Review of ‘The Persian Version’: A bumpy road out of Iran | ET REALITY

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“I dreamed of being the Iranian Martin Scorsese,” confesses Leila (Layla Mohammadi), the main character of “The Persian Version,” Maryam Keshavarz’s semi-autobiographical daydream about a rising Iranian-American director and her tumultuous family life.

The film won the Audience Award at this year’s Sundance Film Festival, Keshavarz’s second film to take that award. (Her first, the 2011 queer romance “Circumstance,” launched her career and got her expelled from Iran.)

The film begins at a costume party where Leila wears a niqab over a pink bikini, shamelessly showing her cultural contradictions. Leila, recovering from a breakup with her wife, Elena (Mia Foo), has a one-night stand with Maximillian (Tom Byrne) and becomes pregnant. For her conservative parents and her eight siblings, Leila’s impending motherhood is another of her scandalous scandals.

Throughout, Keshavarz exerts his Scorsese influences. There are disorienting time jumps, abrupt edits, and heavy narration combined with shots of Leila strutting around New York City. But Keshavarz also showcases other genres, from westerns and cheesy indies to risky slapstick. Maximillian, the would-be boyfriend, stutters adorably like he’s in a Hugh Grant romantic comedy and spends most of the movie in disguise. (He is playing the lead role in a production of “Hedwig and the Angry Inch” at the time.)

The result is a personal film that is strangely impersonal. Tonal clutter overwhelms Keshavarz’s genuinely interesting story. On the page, it might have sounded clever for Leila to hide under a gorilla mask when he runs into his ex-wife at the supermarket. On screen, however, the joke seems contrived and distracted.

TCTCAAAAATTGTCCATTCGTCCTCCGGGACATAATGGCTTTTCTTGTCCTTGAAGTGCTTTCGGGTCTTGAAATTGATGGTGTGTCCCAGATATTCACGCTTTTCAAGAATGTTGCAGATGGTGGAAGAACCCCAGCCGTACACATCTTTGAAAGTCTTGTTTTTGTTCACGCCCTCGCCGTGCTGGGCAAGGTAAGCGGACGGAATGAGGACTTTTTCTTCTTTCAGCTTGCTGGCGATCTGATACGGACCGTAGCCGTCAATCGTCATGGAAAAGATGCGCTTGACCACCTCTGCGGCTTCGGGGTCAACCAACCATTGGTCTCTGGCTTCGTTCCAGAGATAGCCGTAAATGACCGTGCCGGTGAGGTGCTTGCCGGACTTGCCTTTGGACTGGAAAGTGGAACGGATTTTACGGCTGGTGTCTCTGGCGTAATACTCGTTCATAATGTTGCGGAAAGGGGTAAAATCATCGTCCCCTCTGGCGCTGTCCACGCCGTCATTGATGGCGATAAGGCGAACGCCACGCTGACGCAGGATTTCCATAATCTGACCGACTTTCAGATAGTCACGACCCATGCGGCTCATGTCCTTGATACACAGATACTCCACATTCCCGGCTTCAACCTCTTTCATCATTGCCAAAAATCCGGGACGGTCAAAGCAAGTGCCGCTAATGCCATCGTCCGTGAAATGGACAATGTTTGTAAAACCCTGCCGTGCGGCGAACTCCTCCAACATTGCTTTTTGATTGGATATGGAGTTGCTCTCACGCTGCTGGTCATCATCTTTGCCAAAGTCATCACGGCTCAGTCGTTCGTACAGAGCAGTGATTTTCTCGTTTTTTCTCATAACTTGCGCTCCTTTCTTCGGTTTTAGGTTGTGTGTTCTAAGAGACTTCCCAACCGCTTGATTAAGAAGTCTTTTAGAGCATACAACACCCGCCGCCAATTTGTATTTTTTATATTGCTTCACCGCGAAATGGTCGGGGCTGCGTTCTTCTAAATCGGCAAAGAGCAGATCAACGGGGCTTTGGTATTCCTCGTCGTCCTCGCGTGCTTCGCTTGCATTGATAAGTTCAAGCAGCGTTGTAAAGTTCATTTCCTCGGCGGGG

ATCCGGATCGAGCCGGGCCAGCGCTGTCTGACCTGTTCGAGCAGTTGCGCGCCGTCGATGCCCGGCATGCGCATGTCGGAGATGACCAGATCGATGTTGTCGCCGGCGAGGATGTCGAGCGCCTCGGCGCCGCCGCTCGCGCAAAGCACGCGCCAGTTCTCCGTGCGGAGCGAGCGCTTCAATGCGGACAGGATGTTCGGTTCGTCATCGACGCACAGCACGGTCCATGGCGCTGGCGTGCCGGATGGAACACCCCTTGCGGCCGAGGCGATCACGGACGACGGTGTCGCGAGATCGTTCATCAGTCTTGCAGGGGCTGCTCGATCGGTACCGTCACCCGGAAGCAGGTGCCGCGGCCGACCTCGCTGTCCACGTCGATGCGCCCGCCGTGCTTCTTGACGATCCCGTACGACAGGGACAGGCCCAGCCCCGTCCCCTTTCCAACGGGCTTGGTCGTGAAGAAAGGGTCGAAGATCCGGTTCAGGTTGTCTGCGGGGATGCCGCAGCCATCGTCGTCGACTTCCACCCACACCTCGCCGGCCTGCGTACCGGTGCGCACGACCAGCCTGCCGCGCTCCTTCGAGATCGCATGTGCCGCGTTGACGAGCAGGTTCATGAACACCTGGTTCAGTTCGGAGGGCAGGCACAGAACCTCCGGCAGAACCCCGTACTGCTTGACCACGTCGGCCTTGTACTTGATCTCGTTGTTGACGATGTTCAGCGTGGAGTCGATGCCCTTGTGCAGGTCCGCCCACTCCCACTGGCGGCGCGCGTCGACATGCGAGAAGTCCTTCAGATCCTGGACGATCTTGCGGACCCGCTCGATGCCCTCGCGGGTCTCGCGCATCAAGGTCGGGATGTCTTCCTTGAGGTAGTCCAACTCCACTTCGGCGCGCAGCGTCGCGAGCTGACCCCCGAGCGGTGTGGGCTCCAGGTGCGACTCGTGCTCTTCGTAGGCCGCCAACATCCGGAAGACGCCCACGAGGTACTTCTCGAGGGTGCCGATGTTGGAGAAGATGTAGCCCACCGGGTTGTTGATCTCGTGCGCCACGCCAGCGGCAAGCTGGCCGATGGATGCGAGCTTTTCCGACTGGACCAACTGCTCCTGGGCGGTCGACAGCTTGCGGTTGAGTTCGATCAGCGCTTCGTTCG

The script is more like a one-man show, a series of memories and brash, self-conscious statements. Keshavarz has underpinned his story with choruses that don’t quite blend together. His breakup with Elena is reflected in his description of the acrimony between Iran and the United States: “Like any great romance, it ended in a bitter divorce,” he says, an analogy he uses twice. His father, Ali (Bijan Daneshmand), spends the film in a hospital waiting for a heart transplant; his mother, Shireen (Niousha Noor), is considered “ruthless.”

Gradually, Keshavarz shifts her focus from Leila, essentially her fictional self, to Shireen as a way to reexamine her own mother, Azar Keshavarz, through adult eyes. The sequences starring Shireen are fantastic. The first segment, set in the early 1990s, charts her rise from uneducated immigrant housewife to real estate dynamo. The film also goes back to the late ’60s, when Shireen was a married girl in a rural area. We are amazed by her journey to empowerment, a grueling stretch of which she shows her desperate, alone and pregnant, riding a donkey. Kamand Shafieisabet, the phenomenal teen actor who plays young Shireen, still lives in Iran. She deserves global attention.

Keshavarz seems so impressed by her mother’s resilience that she only hesitantly sketches a line from that story to her own. Instead, after tossing around dozens of ideas, Keshavarz ends the film by saluting all the women fighting to live on their own terms, a struggle sweeping Iran and beyond.

The Persian version
Rated R for language and sexual references. Duration: 1 hour 47 minutes. On cinemas.

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